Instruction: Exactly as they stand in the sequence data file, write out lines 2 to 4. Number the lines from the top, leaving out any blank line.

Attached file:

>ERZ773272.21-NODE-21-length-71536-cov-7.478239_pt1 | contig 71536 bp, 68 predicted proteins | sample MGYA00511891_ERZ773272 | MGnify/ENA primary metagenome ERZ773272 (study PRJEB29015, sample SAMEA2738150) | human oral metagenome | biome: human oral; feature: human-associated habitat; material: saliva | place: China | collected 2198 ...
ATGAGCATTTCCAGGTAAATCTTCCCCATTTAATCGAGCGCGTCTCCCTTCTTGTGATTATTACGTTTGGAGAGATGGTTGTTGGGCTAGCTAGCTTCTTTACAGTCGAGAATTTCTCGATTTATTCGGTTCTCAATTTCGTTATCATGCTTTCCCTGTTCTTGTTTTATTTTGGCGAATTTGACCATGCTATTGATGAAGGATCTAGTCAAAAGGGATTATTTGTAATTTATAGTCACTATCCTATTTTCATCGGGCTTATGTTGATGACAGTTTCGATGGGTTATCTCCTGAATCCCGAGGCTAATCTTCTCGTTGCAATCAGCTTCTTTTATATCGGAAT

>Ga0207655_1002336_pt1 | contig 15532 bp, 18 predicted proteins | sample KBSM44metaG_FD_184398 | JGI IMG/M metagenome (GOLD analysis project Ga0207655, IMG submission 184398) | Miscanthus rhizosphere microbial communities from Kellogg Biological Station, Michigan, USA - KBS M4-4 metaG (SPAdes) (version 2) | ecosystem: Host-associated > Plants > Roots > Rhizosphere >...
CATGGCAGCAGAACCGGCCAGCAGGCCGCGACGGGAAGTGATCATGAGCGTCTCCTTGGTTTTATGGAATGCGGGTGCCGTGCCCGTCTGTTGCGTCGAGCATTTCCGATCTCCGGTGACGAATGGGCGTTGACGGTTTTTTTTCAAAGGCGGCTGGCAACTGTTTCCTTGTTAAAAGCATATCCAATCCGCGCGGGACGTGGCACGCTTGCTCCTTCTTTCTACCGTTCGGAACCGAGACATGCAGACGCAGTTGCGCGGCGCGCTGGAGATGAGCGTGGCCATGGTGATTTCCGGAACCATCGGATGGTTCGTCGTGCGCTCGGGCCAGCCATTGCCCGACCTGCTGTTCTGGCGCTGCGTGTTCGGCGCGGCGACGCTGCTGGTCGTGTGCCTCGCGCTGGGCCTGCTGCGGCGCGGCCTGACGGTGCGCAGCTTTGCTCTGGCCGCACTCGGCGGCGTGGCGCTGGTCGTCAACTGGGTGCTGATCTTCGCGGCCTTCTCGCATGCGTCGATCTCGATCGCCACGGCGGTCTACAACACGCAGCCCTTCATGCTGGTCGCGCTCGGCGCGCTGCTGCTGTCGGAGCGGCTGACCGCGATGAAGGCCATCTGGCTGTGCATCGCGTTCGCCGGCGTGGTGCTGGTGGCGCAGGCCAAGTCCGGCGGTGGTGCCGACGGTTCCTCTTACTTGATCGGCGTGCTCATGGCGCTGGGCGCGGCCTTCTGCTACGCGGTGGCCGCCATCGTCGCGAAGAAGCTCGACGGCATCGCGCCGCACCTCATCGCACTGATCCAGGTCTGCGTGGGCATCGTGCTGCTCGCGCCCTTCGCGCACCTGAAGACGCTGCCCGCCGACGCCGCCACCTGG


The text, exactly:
ATGAGCATTTCCAGGTAAATCTTCCCCATTTAATCGAGCGCGTCTCCCTTCTTGTGATTATTACGTTTGGAGAGATGGTTGTTGGGCTAGCTAGCTTCTTTACAGTCGAGAATTTCTCGATTTATTCGGTTCTCAATTTCGTTATCATGCTTTCCCTGTTCTTGTTTTATTTTGGCGAATTTGACCATGCTATTGATGAAGGATCTAGTCAAAAGGGATTATTTGTAATTTATAGTCACTATCCTATTTTCATCGGGCTTATGTTGATGACAGTTTCGATGGGTTATCTCCTGAATCCCGAGGCTAATCTTCTCGTTGCAATCAGCTTCTTTTATATCGGAAT

>Ga0207655_1002336_pt1 | contig 15532 bp, 18 predicted proteins | sample KBSM44metaG_FD_184398 | JGI IMG/M metagenome (GOLD analysis project Ga0207655, IMG submission 184398) | Miscanthus rhizosphere microbial communities from Kellogg Biological Station, Michigan, USA - KBS M4-4 metaG (SPAdes) (version 2) | ecosystem: Host-associated > Plants > Roots > Rhizosphere >...
CATGGCAGCAGAACCGGCCAGCAGGCCGCGACGGGAAGTGATCATGAGCGTCTCCTTGGTTTTATGGAATGCGGGTGCCGTGCCCGTCTGTTGCGTCGAGCATTTCCGATCTCCGGTGACGAATGGGCGTTGACGGTTTTTTTTCAAAGGCGGCTGGCAACTGTTTCCTTGTTAAAAGCATATCCAATCCGCGCGGGACGTGGCACGCTTGCTCCTTCTTTCTACCGTTCGGAACCGAGACATGCAGACGCAGTTGCGCGGCGCGCTGGAGATGAGCGTGGCCATGGTGATTTCCGGAACCATCGGATGGTTCGTCGTGCGCTCGGGCCAGCCATTGCCCGACCTGCTGTTCTGGCGCTGCGTGTTCGGCGCGGCGACGCTGCTGGTCGTGTGCCTCGCGCTGGGCCTGCTGCGGCGCGGCCTGACGGTGCGCAGCTTTGCTCTGGCCGCACTCGGCGGCGTGGCGCTGGTCGTCAACTGGGTGCTGATCTTCGCGGCCTTCTCGCATGCGTCGATCTCGATCGCCACGGCGGTCTACAACACGCAGCCCTTCATGCTGGTCGCGCTCGGCGCGCTGCTGCTGTCGGAGCGGCTGACCGCGATGAAGGCCATCTGGCTGTGCATCGCGTTCGCCGGCGTGGTGCTGGTGGCGCAGGCCAAGTCCGGCGGTGGTGCCGACGGTTCCTCTTACTTGATCGGCGTGCTCATGGCGCTGGGCGCGGCCTTCTGCTACGCGGTGGCCGCCATCGTCGCGAAGAAGCTCGACGGCATCGCGCCGCACCTCATCGCACTGATCCAGGTCTGCGTGGGCATCGTGCTGCTCGCGCCCTTCGCGCACCTGAAGACGCTGCCCGCCGACGCCGCCACCTGG